Ninety-minute naps are great, if you can afford to take your time. Sleep cycles run in 90-minute patterns, which takes us back and forth between lighter and deeper sleep. Most of us have between four and six sleep cycles per night, so if you can take a 90-minute nap, you'll have a full sleep cycle. After waking up from one of these epic naps, you'll likely be more mentally focused and more productive, plus you'll notice an increase in your physical energy and feel more emotionally balanced.
Unlike one-and-a-half hour naps, 60-minute naps don't allow you to finish a full sleep cycle, so they can make you feel a little tired. But if you have time (lunch break, anyone?) they're usually still worth it. According to Michael Breus, a member of the American Academy of Sleep Medicine and one of Upwave's sleep experts, 60-minute naps can help improve memory-related tasks. Sixty-minute naps improve memory, he says, although because they can make you dizzy, taking a shorter nap is usually a better option.
Arguably, this is the most effective siesta duration (unless you have an hour and a half to spare, of course). Ten- to 20-minute naps will help you wake up with little or no lightheadedness, so you can run throughout the afternoon and don't have to worry about falling later. In a study of first-year medical students, brief afternoon naps improved participants' mental acuity and alertness, benefits we could all use a little more. Breus is a fan of 25-minute naps.
Twenty-five-minute naps work better, he says, because you get real rest, which reduces the body's need for sleep without causing the sleep inertia that comes with 30-minute and longer naps. But it's important to remember that a six-minute nap cannot replace a proper night's rest. Six-minute energy naps are useful if you get enough sleep, Breus says, but if you lack sleep, they probably won't be enough. Your body needs more rest.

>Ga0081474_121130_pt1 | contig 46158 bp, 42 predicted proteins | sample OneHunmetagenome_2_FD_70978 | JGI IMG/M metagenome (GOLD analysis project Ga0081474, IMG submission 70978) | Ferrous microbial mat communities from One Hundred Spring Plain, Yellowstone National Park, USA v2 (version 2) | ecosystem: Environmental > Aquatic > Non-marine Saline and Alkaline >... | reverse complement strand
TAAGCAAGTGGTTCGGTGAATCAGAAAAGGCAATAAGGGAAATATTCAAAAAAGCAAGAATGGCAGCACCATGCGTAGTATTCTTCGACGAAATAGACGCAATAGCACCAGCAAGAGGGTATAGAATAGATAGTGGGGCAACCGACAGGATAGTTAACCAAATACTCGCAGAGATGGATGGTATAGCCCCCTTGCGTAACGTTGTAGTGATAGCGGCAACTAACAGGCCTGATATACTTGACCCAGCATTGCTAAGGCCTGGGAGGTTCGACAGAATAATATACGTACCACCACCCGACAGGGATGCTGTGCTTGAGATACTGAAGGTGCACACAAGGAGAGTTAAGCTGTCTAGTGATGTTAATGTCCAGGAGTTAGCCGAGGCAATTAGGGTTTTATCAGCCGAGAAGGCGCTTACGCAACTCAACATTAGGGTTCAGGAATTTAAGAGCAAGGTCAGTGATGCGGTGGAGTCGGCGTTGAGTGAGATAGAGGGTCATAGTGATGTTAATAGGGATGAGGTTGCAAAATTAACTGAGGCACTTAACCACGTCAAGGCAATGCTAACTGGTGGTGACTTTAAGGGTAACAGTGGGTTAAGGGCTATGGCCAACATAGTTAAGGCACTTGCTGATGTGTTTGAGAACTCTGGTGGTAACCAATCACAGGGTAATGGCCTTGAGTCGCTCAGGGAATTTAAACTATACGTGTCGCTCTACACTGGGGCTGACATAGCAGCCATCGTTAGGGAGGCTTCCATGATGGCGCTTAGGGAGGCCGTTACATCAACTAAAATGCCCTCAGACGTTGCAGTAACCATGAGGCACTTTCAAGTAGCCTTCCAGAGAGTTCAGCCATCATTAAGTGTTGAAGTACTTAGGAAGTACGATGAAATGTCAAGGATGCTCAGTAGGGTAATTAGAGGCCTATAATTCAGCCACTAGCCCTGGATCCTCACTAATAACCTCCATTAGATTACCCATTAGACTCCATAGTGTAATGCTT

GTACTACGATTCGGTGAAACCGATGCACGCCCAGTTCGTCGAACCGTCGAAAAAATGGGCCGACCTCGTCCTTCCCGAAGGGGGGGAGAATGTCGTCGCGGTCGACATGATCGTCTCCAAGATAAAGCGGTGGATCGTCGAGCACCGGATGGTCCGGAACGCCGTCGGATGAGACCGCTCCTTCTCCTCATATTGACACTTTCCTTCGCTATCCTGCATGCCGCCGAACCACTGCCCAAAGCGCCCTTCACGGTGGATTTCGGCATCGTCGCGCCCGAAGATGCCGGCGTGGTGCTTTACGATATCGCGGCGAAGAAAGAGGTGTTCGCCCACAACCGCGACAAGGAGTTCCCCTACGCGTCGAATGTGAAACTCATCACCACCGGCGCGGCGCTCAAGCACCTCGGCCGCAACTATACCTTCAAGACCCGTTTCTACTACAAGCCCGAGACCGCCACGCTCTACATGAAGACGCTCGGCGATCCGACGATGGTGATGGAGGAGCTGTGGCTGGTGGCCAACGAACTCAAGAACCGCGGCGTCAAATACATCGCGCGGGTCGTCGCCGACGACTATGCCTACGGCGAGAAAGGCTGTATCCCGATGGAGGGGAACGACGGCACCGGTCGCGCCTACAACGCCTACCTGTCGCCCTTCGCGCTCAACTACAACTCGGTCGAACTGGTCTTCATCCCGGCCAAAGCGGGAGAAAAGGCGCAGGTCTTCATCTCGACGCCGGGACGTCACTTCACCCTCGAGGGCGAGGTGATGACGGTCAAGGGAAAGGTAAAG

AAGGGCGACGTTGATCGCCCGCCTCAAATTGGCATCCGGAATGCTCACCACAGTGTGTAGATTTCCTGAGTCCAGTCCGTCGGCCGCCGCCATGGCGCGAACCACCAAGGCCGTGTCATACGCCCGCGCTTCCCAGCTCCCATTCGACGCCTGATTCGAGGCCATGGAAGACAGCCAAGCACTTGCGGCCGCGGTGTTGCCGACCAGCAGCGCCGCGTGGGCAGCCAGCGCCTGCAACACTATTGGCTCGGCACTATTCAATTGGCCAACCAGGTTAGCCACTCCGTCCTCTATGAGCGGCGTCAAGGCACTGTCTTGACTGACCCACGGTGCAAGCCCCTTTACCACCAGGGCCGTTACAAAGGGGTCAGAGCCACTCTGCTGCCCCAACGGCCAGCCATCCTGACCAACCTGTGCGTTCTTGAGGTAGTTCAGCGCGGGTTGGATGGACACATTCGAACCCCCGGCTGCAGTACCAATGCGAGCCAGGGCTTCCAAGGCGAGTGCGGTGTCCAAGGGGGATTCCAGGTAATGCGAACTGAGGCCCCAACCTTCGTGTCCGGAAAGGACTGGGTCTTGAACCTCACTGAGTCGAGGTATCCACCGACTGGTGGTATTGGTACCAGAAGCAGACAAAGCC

So, if your eyes are sleepy, take a short (or long) nap. We'll be here when you wake up and you'll probably feel better about it. What do your dreams say about you? WebMD does not provide medical advice, diagnosis, or treatment. Research suggests that a short nap, first or mid-afternoon, provides the greatest rejuvenation compared to naps at any other time of the day.
Energy naps are the most beneficial type of nap for most adults, according to the American Sleep Association. The main benefit of an energetic nap is that it helps you feel refreshed, so you feel more awake for the rest of the day. More research is needed to understand the relationships between naps and these negative outcomes in older adults. However, this is not a long-term solution, as naps and caffeine are known to increase alertness only for a short period of time.
Taking naps during the day decreases homeostatic sleep desire, which can help us feel more awake and perform better. However, you can still feel disoriented even after a short nap, so taking a nap can be detrimental if you need to return to work immediately after. Naps are a temporary aid to improve alertness, not a replacement for regular and adequate sleep at night. Long naps of one to two hours during the afternoon will mean you'll have less sleep (and need less sleep) that night.
These describe the total recommended sleep hours per day and are intended to include both nighttime sleep and daytime naps. However, if you're struggling to stay awake, taking a short nap at any time can help you stay alert. .